Published: August 28th 2011August 28th 2011
Labuanbajo is very hot. I just thought I'd throw that out there. I mean I remembered it was hot, but not really how hot. Although I think its actually hotter than it was last time I was here because all the locals are complaining that its too hot. It hasn't rained since January apparently, and of course the longer it goes without rain the hotter it gets. The first bird I saw in Flores this trip were black-fronted flowerpeckers in the gardens of the Gardena Hotel. I even got some photos. There were other birds around as well but I didn't bother looking. I think that's my problem, most of the birds I'm seeing I've already seen and because I'm really just looking for a few (impossible) target mammals I'm not putting all that much effort into actually birding. Never mind.
The day I arrived in Labuanbajo I headed off in the afternoon up the road a-ways to the village of Tebedo. Last trip I had come here to try and see Wallace's hanging parrots and had met a chap called Frans who told me that the giant rats were also found there, although in the end I saw neither.
That was in June 2009, just over two years ago. I thought it was remarkable that the owner of the Gardena Hotel had recognised me when I turned up, but that was nothing to when I arrived in Tebedo and Frans greeted me immediately with my full name! I'm hoping the reason people still remember here is a favourable one; they don't seem displeased to see me, so I assume so. Once again though, no freakin' hanging parrots!!! Last time Frans told me "July, August, September - always nuri here". I asked him when I arrived this time if there were any nuri around and he said "yes, lots". I waited at the fruiting tree he said they come to until dusk and no parrots showed. I really shouldn't go looking for specific animals, its bound to result in disappointment.
The next morning I caught a bus to Ruteng. Local buses are fun. You jump on in the street outside the hotel and then they drive round and round town trying to find enough passengers to make the trip worthwhile. My bus couldn't find any, so after an hour or so we went to a village outside town and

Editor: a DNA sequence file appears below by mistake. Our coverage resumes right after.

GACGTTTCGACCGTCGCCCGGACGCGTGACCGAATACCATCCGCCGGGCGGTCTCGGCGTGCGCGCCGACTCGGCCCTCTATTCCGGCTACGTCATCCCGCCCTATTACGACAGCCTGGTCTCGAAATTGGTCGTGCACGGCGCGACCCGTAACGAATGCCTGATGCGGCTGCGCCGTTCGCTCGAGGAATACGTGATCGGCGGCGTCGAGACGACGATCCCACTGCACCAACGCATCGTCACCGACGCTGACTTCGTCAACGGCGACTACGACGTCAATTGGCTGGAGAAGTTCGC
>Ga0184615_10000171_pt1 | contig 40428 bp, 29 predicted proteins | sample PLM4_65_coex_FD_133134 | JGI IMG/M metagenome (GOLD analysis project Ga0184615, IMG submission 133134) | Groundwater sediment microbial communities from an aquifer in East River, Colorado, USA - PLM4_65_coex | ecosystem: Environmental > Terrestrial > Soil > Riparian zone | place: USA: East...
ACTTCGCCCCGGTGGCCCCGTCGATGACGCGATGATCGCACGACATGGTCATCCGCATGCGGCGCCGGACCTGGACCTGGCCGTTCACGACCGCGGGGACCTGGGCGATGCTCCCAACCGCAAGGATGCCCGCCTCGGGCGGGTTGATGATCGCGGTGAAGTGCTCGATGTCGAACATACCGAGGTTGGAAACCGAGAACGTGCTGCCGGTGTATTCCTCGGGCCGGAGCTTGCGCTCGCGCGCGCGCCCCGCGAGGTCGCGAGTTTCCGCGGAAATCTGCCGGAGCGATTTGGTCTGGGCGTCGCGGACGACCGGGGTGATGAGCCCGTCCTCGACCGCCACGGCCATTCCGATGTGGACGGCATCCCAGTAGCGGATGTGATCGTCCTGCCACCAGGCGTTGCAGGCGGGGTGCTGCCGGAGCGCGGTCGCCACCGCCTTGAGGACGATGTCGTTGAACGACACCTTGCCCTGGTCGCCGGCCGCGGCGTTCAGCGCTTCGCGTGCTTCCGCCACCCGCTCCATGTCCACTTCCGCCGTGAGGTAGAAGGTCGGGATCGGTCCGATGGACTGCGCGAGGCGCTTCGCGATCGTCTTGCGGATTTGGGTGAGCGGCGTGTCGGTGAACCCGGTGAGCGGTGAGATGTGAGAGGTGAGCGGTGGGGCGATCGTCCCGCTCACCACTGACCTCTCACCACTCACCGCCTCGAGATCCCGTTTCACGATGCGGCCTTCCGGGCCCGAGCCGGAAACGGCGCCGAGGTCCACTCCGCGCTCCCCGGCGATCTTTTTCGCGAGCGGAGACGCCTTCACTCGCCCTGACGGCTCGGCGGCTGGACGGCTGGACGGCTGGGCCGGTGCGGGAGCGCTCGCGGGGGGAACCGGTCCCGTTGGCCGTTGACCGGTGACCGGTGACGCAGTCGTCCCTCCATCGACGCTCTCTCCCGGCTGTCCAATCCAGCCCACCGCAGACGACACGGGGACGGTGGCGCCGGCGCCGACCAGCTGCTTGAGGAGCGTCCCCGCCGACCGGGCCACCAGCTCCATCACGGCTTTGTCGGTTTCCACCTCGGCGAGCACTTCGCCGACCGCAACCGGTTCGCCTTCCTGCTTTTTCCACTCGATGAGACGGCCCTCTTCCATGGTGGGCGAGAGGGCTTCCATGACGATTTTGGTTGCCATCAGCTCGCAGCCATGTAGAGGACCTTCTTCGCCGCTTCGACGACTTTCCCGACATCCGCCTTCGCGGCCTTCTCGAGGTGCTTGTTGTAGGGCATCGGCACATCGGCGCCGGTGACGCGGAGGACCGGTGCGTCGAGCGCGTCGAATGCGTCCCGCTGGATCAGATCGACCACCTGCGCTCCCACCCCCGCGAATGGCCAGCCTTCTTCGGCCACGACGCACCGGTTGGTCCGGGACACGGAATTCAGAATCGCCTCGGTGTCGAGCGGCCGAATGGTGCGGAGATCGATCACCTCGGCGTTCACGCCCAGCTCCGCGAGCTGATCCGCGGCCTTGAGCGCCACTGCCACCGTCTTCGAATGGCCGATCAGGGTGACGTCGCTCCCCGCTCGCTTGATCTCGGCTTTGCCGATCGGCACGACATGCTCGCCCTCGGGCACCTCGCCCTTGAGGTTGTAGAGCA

sat there for another hour until more people turned up. Then we drove for a bit before stopping for a cigarette break, drove a bit more, stopped for lunch, drove a bit more, eventually reached Ruteng and then drove around that town for an hour dropping off boxes and sacks. It took eight hours for me to get from the Gardena hotel in Labuanbajo to the Rima Hotel in Ruteng (where, incidentally, the price hasn't gone up at all!). The owner of the Rima Hotel didn't recognise me at all. Bummer.
The reason I was in Ruteng of course was to try and find a giant rat. Around Labuanbajo way they call them bitu (bee-too), around Ruteng betu (be-too). Strictly speaking it shouldn't be too hard to find one. They've been recorded from sea level to the mountains in a variety of habitats and if you ask about them by their local name then absolutely everybody knows them. Its like saying the word "possum" to a New Zealander. Although I'm not entirely convinced that everybody really distinguishes between actual bitu and just really big rats. Anyway, the plan was to search the forests at night at Lake Ranamese and